Google SEO: Can We Really Know If SEO Is Causing A Change In Rankings?
Google SEO can be quite a challenging affair, with even the top Google SEO experts struggling to figure out why their search rankings suddenly drop. In a recent Google Office Hours hangout, two SEOs reported making changes that negatively affected their search rankings. When they undid those changes, their rankings returned, but John Mueller said that it was not necessarily a matter of cause and effect.
The two unrelated events brought up in the same office hours hangout imply that understanding why something ranks or does not rank is more complicated than it seems.
Relevance Between Actions And Ranking Changes
The strange incident in the Google Office Hours hangout may make people think that SEO is mostly straightforward; if there is a cause, there is an effect. For instance, many people believe that a link builder may build links and ideally improve their rankings, but it is not that straightforward.
Above The Fold Content And Ranking Changes
In another Google Office Hours Hangout, a person asked Mueller if Google gives preference to websites that have above the fold content. They asked the question because after seeing their competitor move content to the top of the web page, it resulted in a significant boost in rankings.
Mueller replied that placing content above the fold does not have any “magical” benefits on search rankings.
Still, the publisher ignored Mueller’s comments and made changes to their site’s design to put more content above the fold. They also removed their image banner, which was initially placed at the top of their website. The result was a significant drop in their rankings, kicking them out of the number one position to number two.
This week, the same publisher returned and asked if changing their website design caused the drop in their rankings.
Google Ads and Perceived Impact On Rankings
Another publisher shared their experience in the Google Office Hours hangout this week, saying that they started a Google Ads campaign, which caused their site rankings to disappear from the search engine results pages (SERPs).
When they stopped their Google Ads campaign, their website returned to the SERPs, ranking the same as before.
Mueller’s reply to both cases was that both actions were completely unrelated to those changes in the SERPs.
How Does One Know That Google Responded To A Change?
Both ranking related events may give people the impression that they cannot ensure whether a particular action causes negative changes in rankings.
This is most common in link building, where SEOs create links and watch as their rankings improve. But in some cases, there are no instant results, and SEOs have to wait for months to see improvements.
In both cases, one would agree that it was caused by the links, but there is more to it than meets the eye.
Apophenia – Perceiving Meaningful Connections
The human brain is designed to see patterns or uncover meaningful connections between two things as a survival mechanism. Without meaning-making, humans cannot predict things necessary for survival and reproduction. When this pattern-recognition system backfires, though, people become too cautious or self-deceptive.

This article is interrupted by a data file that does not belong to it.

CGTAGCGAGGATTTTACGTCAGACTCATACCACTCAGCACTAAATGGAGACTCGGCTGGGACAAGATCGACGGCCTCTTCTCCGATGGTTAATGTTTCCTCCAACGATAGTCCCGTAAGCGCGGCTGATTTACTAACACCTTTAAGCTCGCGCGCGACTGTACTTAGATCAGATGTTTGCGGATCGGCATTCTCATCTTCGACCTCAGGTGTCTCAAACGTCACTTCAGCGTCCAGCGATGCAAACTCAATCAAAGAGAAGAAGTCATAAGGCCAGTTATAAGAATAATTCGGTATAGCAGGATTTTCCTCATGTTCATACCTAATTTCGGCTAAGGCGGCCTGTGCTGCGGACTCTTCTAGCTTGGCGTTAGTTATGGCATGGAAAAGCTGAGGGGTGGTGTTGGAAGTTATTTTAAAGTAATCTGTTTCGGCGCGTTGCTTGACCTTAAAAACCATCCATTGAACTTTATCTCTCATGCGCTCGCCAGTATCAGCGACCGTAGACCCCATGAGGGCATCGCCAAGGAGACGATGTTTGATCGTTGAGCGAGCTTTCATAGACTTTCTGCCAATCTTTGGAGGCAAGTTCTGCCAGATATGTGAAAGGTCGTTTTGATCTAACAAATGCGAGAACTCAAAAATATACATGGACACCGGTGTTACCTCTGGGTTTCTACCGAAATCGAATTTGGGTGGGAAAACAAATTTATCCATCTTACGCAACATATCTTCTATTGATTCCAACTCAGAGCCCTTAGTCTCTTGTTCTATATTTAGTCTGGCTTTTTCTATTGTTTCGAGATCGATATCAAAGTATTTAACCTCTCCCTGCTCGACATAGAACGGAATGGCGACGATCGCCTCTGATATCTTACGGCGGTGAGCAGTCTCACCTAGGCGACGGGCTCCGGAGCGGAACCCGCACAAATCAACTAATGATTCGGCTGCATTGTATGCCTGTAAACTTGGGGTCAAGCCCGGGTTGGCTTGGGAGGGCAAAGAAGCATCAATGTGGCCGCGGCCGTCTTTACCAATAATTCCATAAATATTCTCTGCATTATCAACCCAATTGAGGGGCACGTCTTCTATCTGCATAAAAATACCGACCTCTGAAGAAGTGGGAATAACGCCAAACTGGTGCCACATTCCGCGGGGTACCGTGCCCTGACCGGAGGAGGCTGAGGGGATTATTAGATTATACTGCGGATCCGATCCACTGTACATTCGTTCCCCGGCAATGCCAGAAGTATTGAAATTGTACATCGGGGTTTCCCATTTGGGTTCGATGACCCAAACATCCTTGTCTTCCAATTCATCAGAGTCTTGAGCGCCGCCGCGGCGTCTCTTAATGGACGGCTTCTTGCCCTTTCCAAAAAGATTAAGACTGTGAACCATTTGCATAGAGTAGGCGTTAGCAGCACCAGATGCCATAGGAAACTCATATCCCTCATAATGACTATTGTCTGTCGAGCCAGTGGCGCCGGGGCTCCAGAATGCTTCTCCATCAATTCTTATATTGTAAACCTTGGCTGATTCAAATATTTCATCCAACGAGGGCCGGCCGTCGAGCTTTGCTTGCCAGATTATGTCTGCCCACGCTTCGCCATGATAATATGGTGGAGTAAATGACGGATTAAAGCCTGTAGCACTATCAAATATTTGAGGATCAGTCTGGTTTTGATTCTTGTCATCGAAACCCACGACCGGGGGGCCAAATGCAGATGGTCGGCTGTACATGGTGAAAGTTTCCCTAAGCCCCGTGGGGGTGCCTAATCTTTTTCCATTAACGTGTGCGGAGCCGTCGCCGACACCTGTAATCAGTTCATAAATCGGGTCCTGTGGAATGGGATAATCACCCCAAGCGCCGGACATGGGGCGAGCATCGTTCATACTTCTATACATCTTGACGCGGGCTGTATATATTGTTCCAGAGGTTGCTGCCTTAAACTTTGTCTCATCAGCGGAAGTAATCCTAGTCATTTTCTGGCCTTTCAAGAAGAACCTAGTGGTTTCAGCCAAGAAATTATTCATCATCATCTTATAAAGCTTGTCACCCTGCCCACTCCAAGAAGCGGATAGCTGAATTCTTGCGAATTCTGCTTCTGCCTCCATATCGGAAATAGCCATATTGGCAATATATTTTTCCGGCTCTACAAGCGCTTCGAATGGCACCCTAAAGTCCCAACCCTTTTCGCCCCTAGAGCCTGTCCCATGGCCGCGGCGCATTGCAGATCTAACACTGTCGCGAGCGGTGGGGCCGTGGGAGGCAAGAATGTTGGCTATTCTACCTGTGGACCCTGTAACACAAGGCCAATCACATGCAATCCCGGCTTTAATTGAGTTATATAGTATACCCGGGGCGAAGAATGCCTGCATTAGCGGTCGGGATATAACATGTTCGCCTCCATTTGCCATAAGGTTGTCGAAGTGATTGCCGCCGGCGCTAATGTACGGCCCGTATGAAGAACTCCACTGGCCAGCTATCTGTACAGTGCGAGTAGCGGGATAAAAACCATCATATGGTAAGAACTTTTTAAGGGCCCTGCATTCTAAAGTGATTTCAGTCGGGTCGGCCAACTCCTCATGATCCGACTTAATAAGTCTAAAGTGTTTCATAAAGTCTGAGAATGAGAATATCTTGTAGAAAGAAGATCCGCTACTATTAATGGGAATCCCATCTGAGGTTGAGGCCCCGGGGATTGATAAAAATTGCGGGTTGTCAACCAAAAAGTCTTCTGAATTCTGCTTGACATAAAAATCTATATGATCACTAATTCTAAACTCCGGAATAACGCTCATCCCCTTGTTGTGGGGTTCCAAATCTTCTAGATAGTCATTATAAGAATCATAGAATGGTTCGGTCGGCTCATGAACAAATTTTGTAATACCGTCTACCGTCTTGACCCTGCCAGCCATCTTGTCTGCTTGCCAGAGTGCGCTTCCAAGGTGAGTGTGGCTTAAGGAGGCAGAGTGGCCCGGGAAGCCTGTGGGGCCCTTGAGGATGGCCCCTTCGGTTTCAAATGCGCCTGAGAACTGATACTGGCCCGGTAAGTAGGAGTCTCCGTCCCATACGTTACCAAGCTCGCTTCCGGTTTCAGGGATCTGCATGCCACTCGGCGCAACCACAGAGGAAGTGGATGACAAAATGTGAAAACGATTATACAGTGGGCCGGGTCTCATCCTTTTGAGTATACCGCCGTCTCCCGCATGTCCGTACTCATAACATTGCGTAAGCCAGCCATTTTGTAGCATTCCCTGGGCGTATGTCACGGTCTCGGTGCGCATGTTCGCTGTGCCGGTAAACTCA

In other words, people think they see patterns or connect the dots even when they do not exist; this is referred to as apophenia.
Going back to the first publisher who changed their website design to accommodate more content above the fold, Mueller said that making that kind of design change was a “fairly soft change” – so small that it would not cause anything huge to the website’s ranking.
The publisher then told Mueller that their rankings dropped from position one to position two, which was a huge effect. Still, Mueller replied that these changes in rankings are not tied to the site design, and what happened was just normal as site rankings change daily.
Still, there is no way of knowing for sure if an action or a change in a website affected Google’s algorithms. Because of this, people compare Google’s algorithm to a black box where the inputs and outputs can be seen, but the way they were processed and computed is not visible or totally clear. No one really knows what is happening inside the box.
For instance, one can put links and content into the “black box” and watch as the rankings come out on the other end. However, they have no way of seeing what is really happening inside the black box, meaning no one knows why a website is ranking.
SEO Cannot Be Definitively Attributed To Results
Since no one can tell what’s exactly happening inside the box, no one knows if the links contributed to the boost in ranking, or if some of the links helped, or if none of it helped and the content alone positively affected the rankings.
All these are patterns that the human brains are wired up to see; patterns that the brain automatically connects to create meanings.
In SEO, many aspects exist just because the convincing brain shows patterns that do not necessarily have a relationship between things.
By making people understand this way of thinking, they can become more self-aware about our natural tendency to see patterns that do not exist. And this can help everyone be more open to other factors that cause rankings to rise or drop.
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